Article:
“The friary is next door?”

“Yes,” Galt said pointing to the right.  “That is their friary.  Perhaps Friar Rez can provide you the answers you seek.”

I thanked him and went next door.  The friary was not as conspicuous and austere as the church.  It was much more simple in its construction, less permanent.  The air stung with a sweet smell, and a touch of must and honey.  The door was open but I knocked on it the sill.  A man wearing a royal blue robe approached me.  “Hello.  I am Malgorzata Rez, the friar here.  How may I assist you?”

“Well, I was just wondering.  I mean, one of your men has been following us,” I turned to point to him but he was standing right behind me.  How did he move up so quickly and quietly?  “I was wondering why?”

Friar Rez began to gesture with his hands, and I half-wondered if he was about to cast some sort of a clerical spell.  The stocky monk replied with hand gestures of his own, leaning his quarterstaff against his body as his hands flew about the air.  It went on for a good two minutes before the friar turned back to me.

“Brother Dimitrios has had a vision that has profoundly changed him.  Apparently you have a part in what he has seen.  I believe he wishes to accompany you.  He has conveyed that your trek is one that is filled with darkness and death, and feels you may hold sway on the dark days that are to come.”

I wasn’t sure what to say.  He seemed harmless enough.  I didn’t fear the dark days, I intended to bring them about. The church used such talk to instill fear and obedience. “I guess that’s okay,” I replied.  “Does he have some sort of vow of silence or something?”

“No,” Rez replied matter-of-factly.  “He has chosen to not speak.  He can at any time.”  I looked at Dimitrios and he nodded.  I turned back to the good friar.  He stepped into the friary and came back with a small wooden keg in his hands.  “This may help.”

I took it and it was heavy and full.  “What is it?”

“Mead of course – the best in the lands. I offer it for the man that would help Dimitrios fulfill his vision.”

I chuckled.  “I thought you might offer me a prayer, not something to drink.”

“Well know, we both know that a prayer might be wasted on you, don’t we?”  There was something in the way that he said it that told me that he knew I was a warlock.

“Thank you,” I replied and turned to Dimitrios.  He had his quarterstaff back in hand and was ready to follow me.

We walked back to the Copper Horse and I saw that Bor and Theren had already arrived.  “How did it go with Lord Sklaver?” I asked.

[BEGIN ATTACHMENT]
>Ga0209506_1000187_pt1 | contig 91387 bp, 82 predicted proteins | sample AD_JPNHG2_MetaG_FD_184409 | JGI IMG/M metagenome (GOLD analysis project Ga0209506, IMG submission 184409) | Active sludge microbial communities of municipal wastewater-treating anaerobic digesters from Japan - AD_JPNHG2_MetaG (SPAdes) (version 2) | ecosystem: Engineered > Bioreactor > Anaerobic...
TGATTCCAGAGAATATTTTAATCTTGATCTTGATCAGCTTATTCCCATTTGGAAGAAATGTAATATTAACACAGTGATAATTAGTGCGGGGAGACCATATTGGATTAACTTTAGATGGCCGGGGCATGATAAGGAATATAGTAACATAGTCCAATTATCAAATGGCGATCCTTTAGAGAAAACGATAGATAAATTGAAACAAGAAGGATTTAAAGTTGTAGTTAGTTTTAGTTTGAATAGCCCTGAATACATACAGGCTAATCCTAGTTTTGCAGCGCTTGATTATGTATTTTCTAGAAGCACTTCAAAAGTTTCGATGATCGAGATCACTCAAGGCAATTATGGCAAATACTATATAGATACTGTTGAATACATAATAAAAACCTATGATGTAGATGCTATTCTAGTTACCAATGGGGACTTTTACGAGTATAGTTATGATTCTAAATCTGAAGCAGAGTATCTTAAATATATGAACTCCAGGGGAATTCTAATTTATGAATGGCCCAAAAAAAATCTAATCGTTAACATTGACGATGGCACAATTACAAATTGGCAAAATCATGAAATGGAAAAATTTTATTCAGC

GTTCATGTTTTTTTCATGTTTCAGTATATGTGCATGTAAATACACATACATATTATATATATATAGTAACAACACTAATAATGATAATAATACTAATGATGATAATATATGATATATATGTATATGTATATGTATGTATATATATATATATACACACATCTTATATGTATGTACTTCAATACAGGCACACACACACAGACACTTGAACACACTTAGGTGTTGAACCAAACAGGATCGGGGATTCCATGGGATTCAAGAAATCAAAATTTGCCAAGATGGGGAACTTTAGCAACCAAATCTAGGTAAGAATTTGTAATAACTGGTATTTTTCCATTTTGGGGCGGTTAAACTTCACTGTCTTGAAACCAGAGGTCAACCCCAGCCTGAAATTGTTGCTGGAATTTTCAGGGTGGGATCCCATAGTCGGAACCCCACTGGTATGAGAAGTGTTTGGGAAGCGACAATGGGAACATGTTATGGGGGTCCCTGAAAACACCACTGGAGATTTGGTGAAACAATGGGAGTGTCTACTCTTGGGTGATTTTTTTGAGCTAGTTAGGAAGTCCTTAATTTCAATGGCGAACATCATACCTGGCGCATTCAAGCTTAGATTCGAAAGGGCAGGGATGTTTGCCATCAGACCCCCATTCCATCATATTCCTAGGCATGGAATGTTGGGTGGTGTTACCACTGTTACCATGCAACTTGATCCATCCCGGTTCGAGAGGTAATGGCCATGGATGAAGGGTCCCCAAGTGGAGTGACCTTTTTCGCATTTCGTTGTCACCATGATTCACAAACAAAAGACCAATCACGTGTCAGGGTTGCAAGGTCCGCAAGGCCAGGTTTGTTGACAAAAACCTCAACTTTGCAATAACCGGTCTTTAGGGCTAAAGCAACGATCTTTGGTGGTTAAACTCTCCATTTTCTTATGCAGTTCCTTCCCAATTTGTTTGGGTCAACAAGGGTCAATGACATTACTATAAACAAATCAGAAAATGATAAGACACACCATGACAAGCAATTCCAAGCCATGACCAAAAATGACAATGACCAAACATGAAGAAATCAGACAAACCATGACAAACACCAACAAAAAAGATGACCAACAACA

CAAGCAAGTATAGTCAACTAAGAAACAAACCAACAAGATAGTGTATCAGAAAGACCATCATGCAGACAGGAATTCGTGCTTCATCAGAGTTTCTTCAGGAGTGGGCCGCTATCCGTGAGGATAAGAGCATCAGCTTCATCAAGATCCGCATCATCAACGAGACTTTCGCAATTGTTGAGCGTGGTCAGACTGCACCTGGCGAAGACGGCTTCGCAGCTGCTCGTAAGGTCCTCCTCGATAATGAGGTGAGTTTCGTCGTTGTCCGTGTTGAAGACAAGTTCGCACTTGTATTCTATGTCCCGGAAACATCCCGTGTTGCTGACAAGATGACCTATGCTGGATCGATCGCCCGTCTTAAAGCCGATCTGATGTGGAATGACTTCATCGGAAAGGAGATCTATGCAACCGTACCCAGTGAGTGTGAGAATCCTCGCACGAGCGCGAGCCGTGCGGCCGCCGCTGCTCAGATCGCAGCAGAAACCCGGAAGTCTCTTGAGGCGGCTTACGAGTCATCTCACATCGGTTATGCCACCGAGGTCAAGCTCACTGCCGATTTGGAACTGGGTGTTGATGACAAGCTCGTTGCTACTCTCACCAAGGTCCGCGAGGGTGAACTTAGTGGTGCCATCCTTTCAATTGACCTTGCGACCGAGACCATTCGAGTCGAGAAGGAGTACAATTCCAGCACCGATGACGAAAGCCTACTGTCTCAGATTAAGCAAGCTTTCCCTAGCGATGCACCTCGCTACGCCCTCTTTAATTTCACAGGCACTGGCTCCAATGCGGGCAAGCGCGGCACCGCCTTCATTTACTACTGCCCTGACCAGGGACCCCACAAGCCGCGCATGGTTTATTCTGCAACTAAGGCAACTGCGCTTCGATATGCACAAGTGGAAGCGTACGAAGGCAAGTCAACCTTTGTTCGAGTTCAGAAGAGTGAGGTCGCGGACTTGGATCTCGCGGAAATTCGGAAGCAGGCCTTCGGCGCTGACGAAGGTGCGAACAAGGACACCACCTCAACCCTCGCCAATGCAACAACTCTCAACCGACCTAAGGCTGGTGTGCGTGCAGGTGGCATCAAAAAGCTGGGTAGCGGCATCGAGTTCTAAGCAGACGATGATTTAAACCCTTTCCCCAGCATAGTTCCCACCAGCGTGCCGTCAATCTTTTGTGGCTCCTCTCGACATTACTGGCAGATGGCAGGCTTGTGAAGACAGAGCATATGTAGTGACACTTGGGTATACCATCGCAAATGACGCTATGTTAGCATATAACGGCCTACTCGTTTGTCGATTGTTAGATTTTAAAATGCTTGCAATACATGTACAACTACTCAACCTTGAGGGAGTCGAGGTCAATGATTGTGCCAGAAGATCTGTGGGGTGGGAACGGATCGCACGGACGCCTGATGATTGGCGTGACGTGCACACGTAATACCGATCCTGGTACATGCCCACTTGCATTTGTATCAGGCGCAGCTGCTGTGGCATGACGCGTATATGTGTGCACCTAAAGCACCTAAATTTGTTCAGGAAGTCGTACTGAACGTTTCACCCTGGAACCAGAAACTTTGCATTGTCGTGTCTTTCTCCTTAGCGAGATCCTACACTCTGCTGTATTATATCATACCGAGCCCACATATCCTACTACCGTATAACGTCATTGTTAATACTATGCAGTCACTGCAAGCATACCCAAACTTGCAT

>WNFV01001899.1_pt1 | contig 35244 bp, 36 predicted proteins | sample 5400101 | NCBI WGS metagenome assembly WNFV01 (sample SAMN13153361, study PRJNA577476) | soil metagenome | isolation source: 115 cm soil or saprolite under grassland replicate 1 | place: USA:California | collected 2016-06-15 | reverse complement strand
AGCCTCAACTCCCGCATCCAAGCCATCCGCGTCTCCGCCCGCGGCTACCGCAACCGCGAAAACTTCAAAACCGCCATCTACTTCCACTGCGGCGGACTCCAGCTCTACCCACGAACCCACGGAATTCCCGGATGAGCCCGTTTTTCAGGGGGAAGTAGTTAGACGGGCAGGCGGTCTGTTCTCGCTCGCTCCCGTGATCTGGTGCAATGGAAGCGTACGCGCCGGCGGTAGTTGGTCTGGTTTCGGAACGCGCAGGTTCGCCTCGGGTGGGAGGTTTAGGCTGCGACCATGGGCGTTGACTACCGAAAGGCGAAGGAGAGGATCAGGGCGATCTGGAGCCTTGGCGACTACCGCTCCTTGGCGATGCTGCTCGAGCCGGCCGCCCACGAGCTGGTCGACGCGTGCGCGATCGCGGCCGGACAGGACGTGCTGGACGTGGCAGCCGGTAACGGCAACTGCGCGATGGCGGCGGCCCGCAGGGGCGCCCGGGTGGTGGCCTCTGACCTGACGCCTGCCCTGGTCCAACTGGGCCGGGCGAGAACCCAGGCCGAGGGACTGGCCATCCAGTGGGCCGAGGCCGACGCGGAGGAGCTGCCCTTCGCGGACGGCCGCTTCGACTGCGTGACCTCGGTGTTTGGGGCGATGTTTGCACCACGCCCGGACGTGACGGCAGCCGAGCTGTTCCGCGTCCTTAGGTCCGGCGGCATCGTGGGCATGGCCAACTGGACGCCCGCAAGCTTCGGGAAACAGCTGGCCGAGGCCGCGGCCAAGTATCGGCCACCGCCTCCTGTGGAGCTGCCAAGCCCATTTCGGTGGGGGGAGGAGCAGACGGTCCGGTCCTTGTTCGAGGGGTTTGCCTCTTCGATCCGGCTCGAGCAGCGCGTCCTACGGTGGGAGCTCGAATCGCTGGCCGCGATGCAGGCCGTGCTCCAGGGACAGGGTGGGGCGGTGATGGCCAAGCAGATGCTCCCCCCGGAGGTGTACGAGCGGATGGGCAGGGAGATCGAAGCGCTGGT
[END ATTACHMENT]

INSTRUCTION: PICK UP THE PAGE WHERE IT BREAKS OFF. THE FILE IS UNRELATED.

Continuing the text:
“You’ll love this,” Arius said sarcastically.

“Oh, it went well,” Theren said.  “We passed on the message as planned.”

“Great, we can go home then?” I said.

“Not exactly,” Bor replied with a hint of hesitation in his voice.

I looked back at Theren.  “What does that mean?”

“Well,” the druid said hedging his voice slightly.  “It’s like this.  We have sort of been drafted into the royal guard.  Temporarily of course, but we need to accompany reinforcements going to the Gash.”

“Drafted?  I don’t like the sound of that.  How temporary of a time are we talking?”

“Well, if our message was right, we’ll be released once we arrive there.  If not, they will likely kill us.”

“Like I said,” Arius quipped, “You’ll love this Althalus.”

“Okay,” I replied, putting down my small keg of mead on the table.  “No problem.  We go to the Great Gash, then we go home.” I knew it was not going to be easy, but at least we were traveling with soldiers rather than wandering afield alone.

“Who’s your friend?” Theren asked, quick to change the subject.

“This is Dimitrios,” I gestured to the blue robed monk who bowed his head to our small party.  “He’s going to be joining us for a while.”

The monk began to gesture with his hands.  Theren, much to my surprise, did the same thing.  I waited for a moment then asked.  “Can you understand him?”

“No, I was just waving my hand around.”

I immediately felt a headache come on.  Druids…a combination of hemp, cheap philosophy, regret and dirty fingernails.    

monks2

I hope you have enjoyed the saga thus far.  Here are the previous parts if you have missed any installments.  Enjoy!

Part 1

Part 2

Part 3

Part 4

Part 5

Part 6

Part 7

Part 8

Part 9

Part 10

Part 11

Part 12

Part 13

Part 14

Part 15

Character Background Material

My New Campaign

#dungeonsanddragons

The Chronicling of our D&D Campaign: To the Gellesian Fields Part 14

Dice-Hate-Me

Arius…

I have to admit, we were all a little mad at Galinndan for selling us out to the Thieves Guild, but none more than Bor.  I don’t blame him.  He had become quite attached to Skull Ringer. He muttered something about making the rogue’s skull ring. We thought he was joking, but you never could tell.

Galinndan and Althalus joined me for our designated meeting with Vizir Krolf Lorraine.  We went to the keep and were forced to disarm ourselves in front of the guards. The castle was situated in the center of the city, with plenty of clear ground around it.  My experience told me that those parade grounds and grassy areas would be deadly fields of fire in the event of a siege.  From the growth of vines and moss, it was clear that Karn had not seen military action for some time.

From what Matthias had told us about this Vizir, he was a man to not be trusted.  We were led to the door of his office.  His desk and chair were on a slightly raised pedestal, almost throne-like.  He was a tall man, lanky, in flowing purple robes.  His face was capped with a jet black goatee and mustache that was finely waxed.  His skin was dark, almost leathery, and there was something in the way he moved that told me that Matthias’s assessment of the man was not far off.